Disgusting. Unattractive. Gross. Weird. Unfashionable. Ugly. Unfortunate. Stale. Jerry Grinter has heard all of these words and more uttered in close proximity to him quite often during his time in Tokyo. More painful for him is that the words are sometimes coming out of the mouths of beautiful women.
“In places like Thailand and Vietnam the local women go wild for me,” explained the 34 year old Albertan, his scalp shining despite the darkened woke café interior. “They see baldness not just as a sign of virility, but also nobility. Prince William, in particular, helps a lot in maintaining this image. In Japan, however, a bald man is bottom of the pile. That’s why you see so many rugs from hell when you’re on the subway here.
“Basically, Japanese women don’t get wet over the sight of a bald man. They think bald men are old and creepy, and probably unable to perform adequately. On the other hand, it’s not all doom and gloom for the follicly challenged in Japan. The advantages are, of course, that saucy old British comedian Benny Hill is barely known so the chances of being slapped about the scalp are minimal.”
Reduced to wearing pork pie hats and flat caps when he ventures into Tokyo’s more fashionable areas, Grinter has learnt to try picking up young ladies in city parks rather than chasing them in exclusive nightclubs.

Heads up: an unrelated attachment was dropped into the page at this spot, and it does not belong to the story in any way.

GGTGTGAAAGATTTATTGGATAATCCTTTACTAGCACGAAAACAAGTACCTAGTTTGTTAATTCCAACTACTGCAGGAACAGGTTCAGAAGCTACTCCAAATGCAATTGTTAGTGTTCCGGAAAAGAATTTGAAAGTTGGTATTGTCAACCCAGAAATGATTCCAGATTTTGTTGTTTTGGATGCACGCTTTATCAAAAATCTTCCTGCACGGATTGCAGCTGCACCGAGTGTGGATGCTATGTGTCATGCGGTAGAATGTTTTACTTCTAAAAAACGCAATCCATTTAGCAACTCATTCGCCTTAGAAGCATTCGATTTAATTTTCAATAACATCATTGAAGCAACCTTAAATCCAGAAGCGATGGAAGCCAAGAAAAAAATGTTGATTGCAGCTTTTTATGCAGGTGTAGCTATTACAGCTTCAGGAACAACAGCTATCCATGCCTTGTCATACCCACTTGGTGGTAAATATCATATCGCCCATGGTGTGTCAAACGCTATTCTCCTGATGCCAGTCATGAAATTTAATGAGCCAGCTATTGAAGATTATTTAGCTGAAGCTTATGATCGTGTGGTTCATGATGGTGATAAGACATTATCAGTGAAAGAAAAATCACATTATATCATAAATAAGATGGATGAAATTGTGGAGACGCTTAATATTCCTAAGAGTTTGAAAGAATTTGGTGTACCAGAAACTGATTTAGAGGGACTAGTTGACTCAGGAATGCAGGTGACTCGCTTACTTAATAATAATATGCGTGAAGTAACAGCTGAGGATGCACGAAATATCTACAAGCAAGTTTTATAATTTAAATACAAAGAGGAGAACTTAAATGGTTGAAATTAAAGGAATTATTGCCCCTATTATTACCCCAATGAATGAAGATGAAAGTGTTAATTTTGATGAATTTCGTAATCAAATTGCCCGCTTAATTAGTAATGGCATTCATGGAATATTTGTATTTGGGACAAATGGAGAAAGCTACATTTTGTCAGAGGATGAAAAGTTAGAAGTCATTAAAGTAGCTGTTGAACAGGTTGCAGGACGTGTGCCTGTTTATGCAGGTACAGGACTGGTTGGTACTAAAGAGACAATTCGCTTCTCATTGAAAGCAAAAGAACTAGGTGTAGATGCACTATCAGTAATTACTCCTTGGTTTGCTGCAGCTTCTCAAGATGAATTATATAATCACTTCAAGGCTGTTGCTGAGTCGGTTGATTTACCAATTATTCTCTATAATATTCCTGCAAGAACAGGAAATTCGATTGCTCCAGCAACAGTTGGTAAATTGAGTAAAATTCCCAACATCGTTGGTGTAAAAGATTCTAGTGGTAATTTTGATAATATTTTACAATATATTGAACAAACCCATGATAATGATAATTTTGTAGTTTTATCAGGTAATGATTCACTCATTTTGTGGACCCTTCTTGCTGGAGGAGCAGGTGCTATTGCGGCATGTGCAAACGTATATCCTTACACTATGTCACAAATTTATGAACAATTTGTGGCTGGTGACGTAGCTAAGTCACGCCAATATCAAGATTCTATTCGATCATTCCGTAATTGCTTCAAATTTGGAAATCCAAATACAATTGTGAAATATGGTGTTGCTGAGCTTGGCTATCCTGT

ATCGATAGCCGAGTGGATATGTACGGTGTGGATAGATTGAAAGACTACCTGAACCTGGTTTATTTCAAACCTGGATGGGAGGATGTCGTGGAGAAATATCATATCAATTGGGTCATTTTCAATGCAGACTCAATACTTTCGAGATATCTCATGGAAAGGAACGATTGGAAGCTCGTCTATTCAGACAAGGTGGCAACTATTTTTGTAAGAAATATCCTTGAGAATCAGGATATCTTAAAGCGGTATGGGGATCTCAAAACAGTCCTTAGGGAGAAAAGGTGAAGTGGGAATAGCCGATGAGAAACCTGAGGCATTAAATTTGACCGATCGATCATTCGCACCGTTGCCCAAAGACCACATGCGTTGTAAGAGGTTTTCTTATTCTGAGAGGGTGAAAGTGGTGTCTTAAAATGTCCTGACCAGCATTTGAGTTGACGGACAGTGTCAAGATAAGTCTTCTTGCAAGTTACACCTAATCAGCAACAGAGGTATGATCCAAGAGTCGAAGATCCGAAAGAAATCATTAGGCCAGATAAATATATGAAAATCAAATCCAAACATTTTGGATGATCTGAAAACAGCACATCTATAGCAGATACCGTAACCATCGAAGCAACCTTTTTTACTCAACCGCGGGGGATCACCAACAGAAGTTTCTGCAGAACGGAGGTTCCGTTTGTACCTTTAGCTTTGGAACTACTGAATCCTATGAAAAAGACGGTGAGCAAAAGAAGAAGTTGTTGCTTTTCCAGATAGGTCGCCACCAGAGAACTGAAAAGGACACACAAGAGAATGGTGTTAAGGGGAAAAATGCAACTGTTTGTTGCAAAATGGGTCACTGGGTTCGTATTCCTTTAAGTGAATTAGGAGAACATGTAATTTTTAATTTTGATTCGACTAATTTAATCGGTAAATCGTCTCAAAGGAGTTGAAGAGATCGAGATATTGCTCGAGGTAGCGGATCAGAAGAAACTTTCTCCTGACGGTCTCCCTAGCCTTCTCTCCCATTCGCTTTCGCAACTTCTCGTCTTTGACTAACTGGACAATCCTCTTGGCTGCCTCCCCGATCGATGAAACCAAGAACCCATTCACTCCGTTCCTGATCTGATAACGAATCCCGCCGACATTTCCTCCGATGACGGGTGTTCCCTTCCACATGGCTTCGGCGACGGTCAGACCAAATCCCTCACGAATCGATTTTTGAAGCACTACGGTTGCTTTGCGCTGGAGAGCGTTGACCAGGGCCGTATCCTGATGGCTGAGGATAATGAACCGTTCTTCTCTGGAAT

“Yoyogi Park is probably where I have most success. The girls there tend to be racier and more agreeable to capping off an afternoon’s drinking in a disabled toilet at sunset. When chasing skirt during the day, few women question why I’m wearing a hat. Without any head-covering though, I couldn’t even get laid at a Bruce Willis Appreciation Event in a club filled with ugly chicks. That’s the reality that I face in this unforgiving city every weekend.”
According to local historic sex expert Sarashi Matashita, baldness was considered macho 300 years ago, and could see a comeback in our lifetime. “According to poetry of ancient Nara, women of the court would hunger for the love of a bald man following a legendary afternoon when three chonmage samurai ravished a dozen maidens in a carefully maintained garden. Baldness also indicated an absence of headlice, which could be devastating for a long haired lady back in those days.”
Matashita expressed sympathy for crome-domes by pointing out the lack of sexy bald Japanese stars, but he also offered a glimmer of hope for the follicly challenged. “We’ve always seen dead fashions come back after prolonged periods of being ridiculed. The same goes for hairstyles. By my reckoning, baldnesss is due to come full-circle during the next decade. Until then, however, all those cue balls just have to accept that they are grossly undesirable in the eyes of an astonishingly large number of Japanese women.”